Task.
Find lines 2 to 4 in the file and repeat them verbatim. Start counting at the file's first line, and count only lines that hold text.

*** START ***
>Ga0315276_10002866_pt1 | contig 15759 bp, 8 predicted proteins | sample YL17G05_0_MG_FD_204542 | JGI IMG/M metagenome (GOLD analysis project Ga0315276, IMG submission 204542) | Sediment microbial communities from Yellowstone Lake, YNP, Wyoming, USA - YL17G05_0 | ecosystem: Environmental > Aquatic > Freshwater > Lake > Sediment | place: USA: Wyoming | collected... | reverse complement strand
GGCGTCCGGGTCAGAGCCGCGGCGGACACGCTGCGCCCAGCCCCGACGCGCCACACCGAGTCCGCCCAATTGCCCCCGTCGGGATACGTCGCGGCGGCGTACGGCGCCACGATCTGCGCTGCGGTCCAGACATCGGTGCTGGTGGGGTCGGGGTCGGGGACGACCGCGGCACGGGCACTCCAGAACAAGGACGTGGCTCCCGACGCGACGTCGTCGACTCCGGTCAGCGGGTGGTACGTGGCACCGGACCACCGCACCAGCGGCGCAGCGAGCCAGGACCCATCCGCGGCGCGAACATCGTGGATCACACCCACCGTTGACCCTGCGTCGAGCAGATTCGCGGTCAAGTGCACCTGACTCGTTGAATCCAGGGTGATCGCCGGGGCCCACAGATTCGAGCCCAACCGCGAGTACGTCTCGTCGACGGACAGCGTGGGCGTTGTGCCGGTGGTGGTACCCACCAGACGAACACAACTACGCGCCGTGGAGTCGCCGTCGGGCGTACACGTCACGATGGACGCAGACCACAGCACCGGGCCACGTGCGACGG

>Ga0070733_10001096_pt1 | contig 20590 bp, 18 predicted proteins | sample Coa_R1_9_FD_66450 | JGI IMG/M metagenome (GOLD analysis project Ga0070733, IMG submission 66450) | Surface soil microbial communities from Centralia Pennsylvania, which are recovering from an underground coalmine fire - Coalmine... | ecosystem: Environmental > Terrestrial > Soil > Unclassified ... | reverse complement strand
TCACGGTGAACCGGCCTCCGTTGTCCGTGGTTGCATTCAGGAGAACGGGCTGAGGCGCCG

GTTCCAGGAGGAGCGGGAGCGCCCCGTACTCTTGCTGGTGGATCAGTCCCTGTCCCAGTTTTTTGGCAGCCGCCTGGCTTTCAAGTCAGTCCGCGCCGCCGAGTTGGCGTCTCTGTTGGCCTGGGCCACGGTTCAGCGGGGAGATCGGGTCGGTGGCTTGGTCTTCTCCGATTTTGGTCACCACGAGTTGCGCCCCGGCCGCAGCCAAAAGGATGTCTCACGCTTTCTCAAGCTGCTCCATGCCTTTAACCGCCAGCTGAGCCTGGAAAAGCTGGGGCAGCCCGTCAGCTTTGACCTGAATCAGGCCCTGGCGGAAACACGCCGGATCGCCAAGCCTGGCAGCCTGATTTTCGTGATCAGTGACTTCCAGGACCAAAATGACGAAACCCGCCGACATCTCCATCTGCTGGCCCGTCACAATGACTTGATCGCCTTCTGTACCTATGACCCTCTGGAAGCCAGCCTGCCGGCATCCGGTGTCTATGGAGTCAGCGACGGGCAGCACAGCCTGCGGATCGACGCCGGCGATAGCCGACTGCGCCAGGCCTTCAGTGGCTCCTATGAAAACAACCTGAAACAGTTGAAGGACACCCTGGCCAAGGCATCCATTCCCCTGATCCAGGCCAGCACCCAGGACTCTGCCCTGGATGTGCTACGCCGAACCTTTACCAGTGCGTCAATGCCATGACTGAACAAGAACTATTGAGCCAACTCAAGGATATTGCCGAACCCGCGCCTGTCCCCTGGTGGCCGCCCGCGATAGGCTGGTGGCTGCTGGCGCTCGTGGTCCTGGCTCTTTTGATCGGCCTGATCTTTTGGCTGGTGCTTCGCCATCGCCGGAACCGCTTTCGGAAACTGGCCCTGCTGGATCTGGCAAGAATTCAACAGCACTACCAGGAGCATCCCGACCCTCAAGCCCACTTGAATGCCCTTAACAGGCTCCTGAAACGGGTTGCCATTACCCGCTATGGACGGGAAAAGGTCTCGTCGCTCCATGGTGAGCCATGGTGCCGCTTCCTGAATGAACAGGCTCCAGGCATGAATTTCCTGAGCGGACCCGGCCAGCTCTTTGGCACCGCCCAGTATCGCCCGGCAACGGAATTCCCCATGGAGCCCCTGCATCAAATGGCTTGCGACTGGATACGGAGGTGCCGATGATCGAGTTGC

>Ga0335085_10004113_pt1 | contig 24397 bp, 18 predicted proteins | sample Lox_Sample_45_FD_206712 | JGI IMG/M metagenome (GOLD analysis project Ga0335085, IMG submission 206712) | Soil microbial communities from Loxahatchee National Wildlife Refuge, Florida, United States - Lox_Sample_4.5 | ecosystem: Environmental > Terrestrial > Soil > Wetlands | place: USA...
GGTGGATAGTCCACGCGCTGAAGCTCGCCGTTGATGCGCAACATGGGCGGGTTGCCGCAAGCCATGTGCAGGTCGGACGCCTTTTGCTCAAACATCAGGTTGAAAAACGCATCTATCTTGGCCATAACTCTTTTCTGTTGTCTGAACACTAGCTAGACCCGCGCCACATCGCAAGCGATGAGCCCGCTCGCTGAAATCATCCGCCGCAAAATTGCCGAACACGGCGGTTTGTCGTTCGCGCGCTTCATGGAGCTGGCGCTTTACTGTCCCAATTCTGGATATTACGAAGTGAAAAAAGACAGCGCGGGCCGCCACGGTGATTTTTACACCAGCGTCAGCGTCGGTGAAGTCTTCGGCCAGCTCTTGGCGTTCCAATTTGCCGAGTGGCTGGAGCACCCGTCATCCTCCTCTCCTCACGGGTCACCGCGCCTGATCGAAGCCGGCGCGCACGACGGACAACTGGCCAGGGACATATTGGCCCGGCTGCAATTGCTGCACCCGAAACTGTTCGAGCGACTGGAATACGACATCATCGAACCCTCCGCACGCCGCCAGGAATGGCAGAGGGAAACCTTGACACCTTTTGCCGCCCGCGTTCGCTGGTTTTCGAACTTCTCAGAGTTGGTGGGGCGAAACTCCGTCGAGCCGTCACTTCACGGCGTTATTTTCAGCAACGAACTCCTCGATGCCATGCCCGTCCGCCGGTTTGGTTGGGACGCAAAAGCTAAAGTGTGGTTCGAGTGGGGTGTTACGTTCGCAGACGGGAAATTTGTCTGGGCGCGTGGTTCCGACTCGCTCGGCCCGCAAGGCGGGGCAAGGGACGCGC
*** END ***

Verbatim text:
GGCGTCCGGGTCAGAGCCGCGGCGGACACGCTGCGCCCAGCCCCGACGCGCCACACCGAGTCCGCCCAATTGCCCCCGTCGGGATACGTCGCGGCGGCGTACGGCGCCACGATCTGCGCTGCGGTCCAGACATCGGTGCTGGTGGGGTCGGGGTCGGGGACGACCGCGGCACGGGCACTCCAGAACAAGGACGTGGCTCCCGACGCGACGTCGTCGACTCCGGTCAGCGGGTGGTACGTGGCACCGGACCACCGCACCAGCGGCGCAGCGAGCCAGGACCCATCCGCGGCGCGAACATCGTGGATCACACCCACCGTTGACCCTGCGTCGAGCAGATTCGCGGTCAAGTGCACCTGACTCGTTGAATCCAGGGTGATCGCCGGGGCCCACAGATTCGAGCCCAACCGCGAGTACGTCTCGTCGACGGACAGCGTGGGCGTTGTGCCGGTGGTGGTACCCACCAGACGAACACAACTACGCGCCGTGGAGTCGCCGTCGGGCGTACACGTCACGATGGACGCAGACCACAGCACCGGGCCACGTGCGACGG

>Ga0070733_10001096_pt1 | contig 20590 bp, 18 predicted proteins | sample Coa_R1_9_FD_66450 | JGI IMG/M metagenome (GOLD analysis project Ga0070733, IMG submission 66450) | Surface soil microbial communities from Centralia Pennsylvania, which are recovering from an underground coalmine fire - Coalmine... | ecosystem: Environmental > Terrestrial > Soil > Unclassified ... | reverse complement strand
TCACGGTGAACCGGCCTCCGTTGTCCGTGGTTGCATTCAGGAGAACGGGCTGAGGCGCCG